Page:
Extortion in Honduras Capital Shutting Stores, Causing Migration

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A new report says that thousands of corner stores have closed in Honduras’ capital in the past two years due to extortion and pushing residents to flee, a stark example of the economic impact the racket can have on business owners and the economy.

According to authorities from the Honduras Consumers Association (Asociación de Consumidores y Usuarios de Honduras – ACONSUMEH), more than 1,500 corner stores, popularly known as “pulperías,” have closed in the last two years in Tegucigalpa due to extortion. The report says that this accounts for 30 percent of all pulperías in the capital, El Heraldo reported

Moreover, some 600 pulperías have closed in the capital due to extortion between January and June of this year, 30 percent of which are estimated to have not reopened, according to municipal authorities.

SEE ALSO: Coverage of Extortion 

Fifty percent of store owners reported closing due to a lack of business and bankruptcy, 30 percent due to a change of address, and 20 percent for no apparent reason at all, according to El Heraldo. 

Gang members typically extort store owners for between 200 and 600 lempiras (between $8.50 and $25) per month, according to El Heraldo. However, the charges can be much higher. A small corner store owner identified by El Heraldo as “Maria” was forced to relocate after criminals demanded she pay 50,000 lempiras (around $2,100). 

“That moment for me was like a death sentence,” she told El Heraldo. “With newspaper letters, the criminals asked me to pay the first installment the next day. All I thought about was leaving with my kids.” 

InSight Crime Analysis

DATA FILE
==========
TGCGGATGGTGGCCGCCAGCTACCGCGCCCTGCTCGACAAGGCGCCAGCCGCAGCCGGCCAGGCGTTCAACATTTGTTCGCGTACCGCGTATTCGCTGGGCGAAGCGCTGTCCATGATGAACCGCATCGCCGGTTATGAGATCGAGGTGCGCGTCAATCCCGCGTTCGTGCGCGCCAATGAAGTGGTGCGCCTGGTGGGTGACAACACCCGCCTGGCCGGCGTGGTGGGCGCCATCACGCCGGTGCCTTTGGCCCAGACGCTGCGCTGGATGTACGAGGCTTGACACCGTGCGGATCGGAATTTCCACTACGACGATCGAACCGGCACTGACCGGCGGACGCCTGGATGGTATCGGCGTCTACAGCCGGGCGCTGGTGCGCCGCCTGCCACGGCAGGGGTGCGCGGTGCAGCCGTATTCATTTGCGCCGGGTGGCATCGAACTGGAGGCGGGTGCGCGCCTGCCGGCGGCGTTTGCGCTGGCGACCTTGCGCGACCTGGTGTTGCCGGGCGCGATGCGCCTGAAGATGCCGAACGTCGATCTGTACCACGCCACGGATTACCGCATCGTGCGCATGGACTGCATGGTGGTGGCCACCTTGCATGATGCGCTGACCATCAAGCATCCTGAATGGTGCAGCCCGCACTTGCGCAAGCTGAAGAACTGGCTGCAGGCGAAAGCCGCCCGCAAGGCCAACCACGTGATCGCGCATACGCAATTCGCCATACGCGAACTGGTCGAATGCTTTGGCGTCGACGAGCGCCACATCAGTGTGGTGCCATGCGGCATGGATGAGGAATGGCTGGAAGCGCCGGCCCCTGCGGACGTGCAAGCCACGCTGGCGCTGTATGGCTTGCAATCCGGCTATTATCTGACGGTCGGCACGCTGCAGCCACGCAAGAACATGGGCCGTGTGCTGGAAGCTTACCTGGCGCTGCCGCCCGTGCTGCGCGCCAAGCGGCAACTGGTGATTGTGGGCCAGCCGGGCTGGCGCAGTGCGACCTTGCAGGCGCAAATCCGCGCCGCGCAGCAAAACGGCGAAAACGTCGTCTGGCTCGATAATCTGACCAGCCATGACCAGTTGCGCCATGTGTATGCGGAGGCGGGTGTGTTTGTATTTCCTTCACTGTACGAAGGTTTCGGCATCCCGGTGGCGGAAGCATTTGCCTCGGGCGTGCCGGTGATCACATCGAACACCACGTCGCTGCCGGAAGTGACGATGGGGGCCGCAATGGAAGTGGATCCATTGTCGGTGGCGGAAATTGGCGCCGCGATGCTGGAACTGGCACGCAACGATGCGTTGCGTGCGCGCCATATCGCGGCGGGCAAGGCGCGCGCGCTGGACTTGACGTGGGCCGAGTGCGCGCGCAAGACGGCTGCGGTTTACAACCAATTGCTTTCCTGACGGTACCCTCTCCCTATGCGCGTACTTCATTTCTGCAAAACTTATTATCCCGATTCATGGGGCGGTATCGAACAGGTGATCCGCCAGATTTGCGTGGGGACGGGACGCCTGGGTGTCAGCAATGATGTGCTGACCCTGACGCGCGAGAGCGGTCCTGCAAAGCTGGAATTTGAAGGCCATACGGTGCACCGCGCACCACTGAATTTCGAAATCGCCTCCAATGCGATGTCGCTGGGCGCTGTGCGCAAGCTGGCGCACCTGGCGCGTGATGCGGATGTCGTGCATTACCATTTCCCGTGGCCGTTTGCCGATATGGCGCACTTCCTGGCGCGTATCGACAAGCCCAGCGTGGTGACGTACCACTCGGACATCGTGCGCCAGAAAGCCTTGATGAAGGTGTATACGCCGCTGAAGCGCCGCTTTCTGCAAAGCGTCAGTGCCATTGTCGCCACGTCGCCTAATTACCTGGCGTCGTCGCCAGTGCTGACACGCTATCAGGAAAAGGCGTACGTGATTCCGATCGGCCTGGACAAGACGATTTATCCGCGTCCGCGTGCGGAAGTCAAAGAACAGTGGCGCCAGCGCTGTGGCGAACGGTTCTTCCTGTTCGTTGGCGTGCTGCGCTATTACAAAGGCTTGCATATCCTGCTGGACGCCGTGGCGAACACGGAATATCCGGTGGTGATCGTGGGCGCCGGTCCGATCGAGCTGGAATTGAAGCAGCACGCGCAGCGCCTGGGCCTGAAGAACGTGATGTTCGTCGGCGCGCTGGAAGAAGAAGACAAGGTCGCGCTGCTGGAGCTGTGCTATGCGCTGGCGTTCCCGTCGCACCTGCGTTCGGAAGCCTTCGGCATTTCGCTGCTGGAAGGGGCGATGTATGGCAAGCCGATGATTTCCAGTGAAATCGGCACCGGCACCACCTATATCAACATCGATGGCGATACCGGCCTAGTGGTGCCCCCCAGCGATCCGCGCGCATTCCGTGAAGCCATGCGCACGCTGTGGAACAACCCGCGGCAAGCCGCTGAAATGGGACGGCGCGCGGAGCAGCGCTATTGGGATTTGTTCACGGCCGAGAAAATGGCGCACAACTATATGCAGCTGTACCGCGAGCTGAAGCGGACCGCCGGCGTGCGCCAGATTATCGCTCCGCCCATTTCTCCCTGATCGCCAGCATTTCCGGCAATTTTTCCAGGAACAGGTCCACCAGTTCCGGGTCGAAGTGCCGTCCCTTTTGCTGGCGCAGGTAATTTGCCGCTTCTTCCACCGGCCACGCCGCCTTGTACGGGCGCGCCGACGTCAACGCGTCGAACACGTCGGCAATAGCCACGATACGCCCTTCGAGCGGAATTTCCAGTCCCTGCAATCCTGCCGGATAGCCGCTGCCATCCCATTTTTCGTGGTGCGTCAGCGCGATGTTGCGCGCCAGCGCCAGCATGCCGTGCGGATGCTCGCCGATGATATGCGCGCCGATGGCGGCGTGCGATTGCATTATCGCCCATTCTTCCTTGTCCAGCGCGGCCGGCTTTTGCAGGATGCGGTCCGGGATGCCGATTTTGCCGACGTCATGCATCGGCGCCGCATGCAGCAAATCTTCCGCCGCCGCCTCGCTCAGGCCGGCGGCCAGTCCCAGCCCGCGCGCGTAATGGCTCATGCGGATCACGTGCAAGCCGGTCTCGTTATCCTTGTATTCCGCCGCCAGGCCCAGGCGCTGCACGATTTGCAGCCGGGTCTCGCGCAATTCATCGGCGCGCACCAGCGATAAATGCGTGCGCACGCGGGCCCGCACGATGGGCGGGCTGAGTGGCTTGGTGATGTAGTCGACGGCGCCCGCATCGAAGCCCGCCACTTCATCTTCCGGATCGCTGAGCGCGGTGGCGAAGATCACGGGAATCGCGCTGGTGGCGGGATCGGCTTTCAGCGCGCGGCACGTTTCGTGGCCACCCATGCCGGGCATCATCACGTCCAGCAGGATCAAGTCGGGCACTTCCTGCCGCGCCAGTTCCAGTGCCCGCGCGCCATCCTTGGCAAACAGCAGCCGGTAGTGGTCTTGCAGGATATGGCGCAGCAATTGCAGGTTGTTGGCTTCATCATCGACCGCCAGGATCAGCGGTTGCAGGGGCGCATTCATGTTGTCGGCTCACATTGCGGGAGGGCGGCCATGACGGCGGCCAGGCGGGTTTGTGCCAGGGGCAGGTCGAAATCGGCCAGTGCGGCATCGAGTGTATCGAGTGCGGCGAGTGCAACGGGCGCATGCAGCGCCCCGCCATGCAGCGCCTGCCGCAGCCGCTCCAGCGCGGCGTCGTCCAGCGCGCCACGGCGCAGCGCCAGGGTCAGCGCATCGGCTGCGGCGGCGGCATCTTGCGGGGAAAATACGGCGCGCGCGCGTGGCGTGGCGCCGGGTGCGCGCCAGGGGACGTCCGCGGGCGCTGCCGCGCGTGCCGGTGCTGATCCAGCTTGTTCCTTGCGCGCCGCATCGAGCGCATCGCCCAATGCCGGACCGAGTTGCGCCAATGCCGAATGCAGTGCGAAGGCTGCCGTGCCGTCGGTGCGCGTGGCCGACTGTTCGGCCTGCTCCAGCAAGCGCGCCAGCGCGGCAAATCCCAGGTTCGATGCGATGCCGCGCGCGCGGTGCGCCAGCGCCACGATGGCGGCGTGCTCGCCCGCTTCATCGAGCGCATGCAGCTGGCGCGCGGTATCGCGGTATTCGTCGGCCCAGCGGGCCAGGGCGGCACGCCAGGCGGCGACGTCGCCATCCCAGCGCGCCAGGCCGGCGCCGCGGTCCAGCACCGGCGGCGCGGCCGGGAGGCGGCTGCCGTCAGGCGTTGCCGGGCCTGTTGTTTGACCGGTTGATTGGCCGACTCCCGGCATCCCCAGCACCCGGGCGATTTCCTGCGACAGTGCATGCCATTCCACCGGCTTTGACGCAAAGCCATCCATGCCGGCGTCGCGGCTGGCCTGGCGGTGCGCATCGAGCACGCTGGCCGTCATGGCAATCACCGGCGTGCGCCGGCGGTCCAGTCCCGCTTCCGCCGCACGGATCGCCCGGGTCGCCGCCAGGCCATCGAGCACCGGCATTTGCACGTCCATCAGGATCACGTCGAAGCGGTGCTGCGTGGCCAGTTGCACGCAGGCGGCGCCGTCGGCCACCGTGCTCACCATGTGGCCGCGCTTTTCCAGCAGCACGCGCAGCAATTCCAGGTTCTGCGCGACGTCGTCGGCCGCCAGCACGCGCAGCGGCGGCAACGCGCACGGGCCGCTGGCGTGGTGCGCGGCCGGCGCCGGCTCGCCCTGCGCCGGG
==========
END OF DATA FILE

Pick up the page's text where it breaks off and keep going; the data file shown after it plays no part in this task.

The scale of small business closures in Honduras’ capital is nothing short of a national emergency, as each closed business likely affects multiple families beyond just the store owners. Moreover, the latest report centers solely on small corner stores, suggesting that the impact of extortion may be much more widespread. And, as noted in El Heraldo’s report via the numerous testimonies collected, extortion is a major driver of migration. 

SEE ALSO: Gangs in Honduras

For most of Honduras’ street gangs — including the MS13 and Barrio 18 — controlling territory, in large part through extortion, is the bedrock of their criminal enterprises. And these extortion rackets don’t just focus on small business owners. For example, a 2016 InSight Crime investigation estimated that a single gang’s yearly earnings from extorting Tegucigalpa’s transportation sector can reach to more than $2.5 million. 

In 2016, Honduran authorities carried out a series of anti-extortion operations in an effort to combat the social and economic impacts extortion rackets have on society. But extortion appears to be continuing apace.

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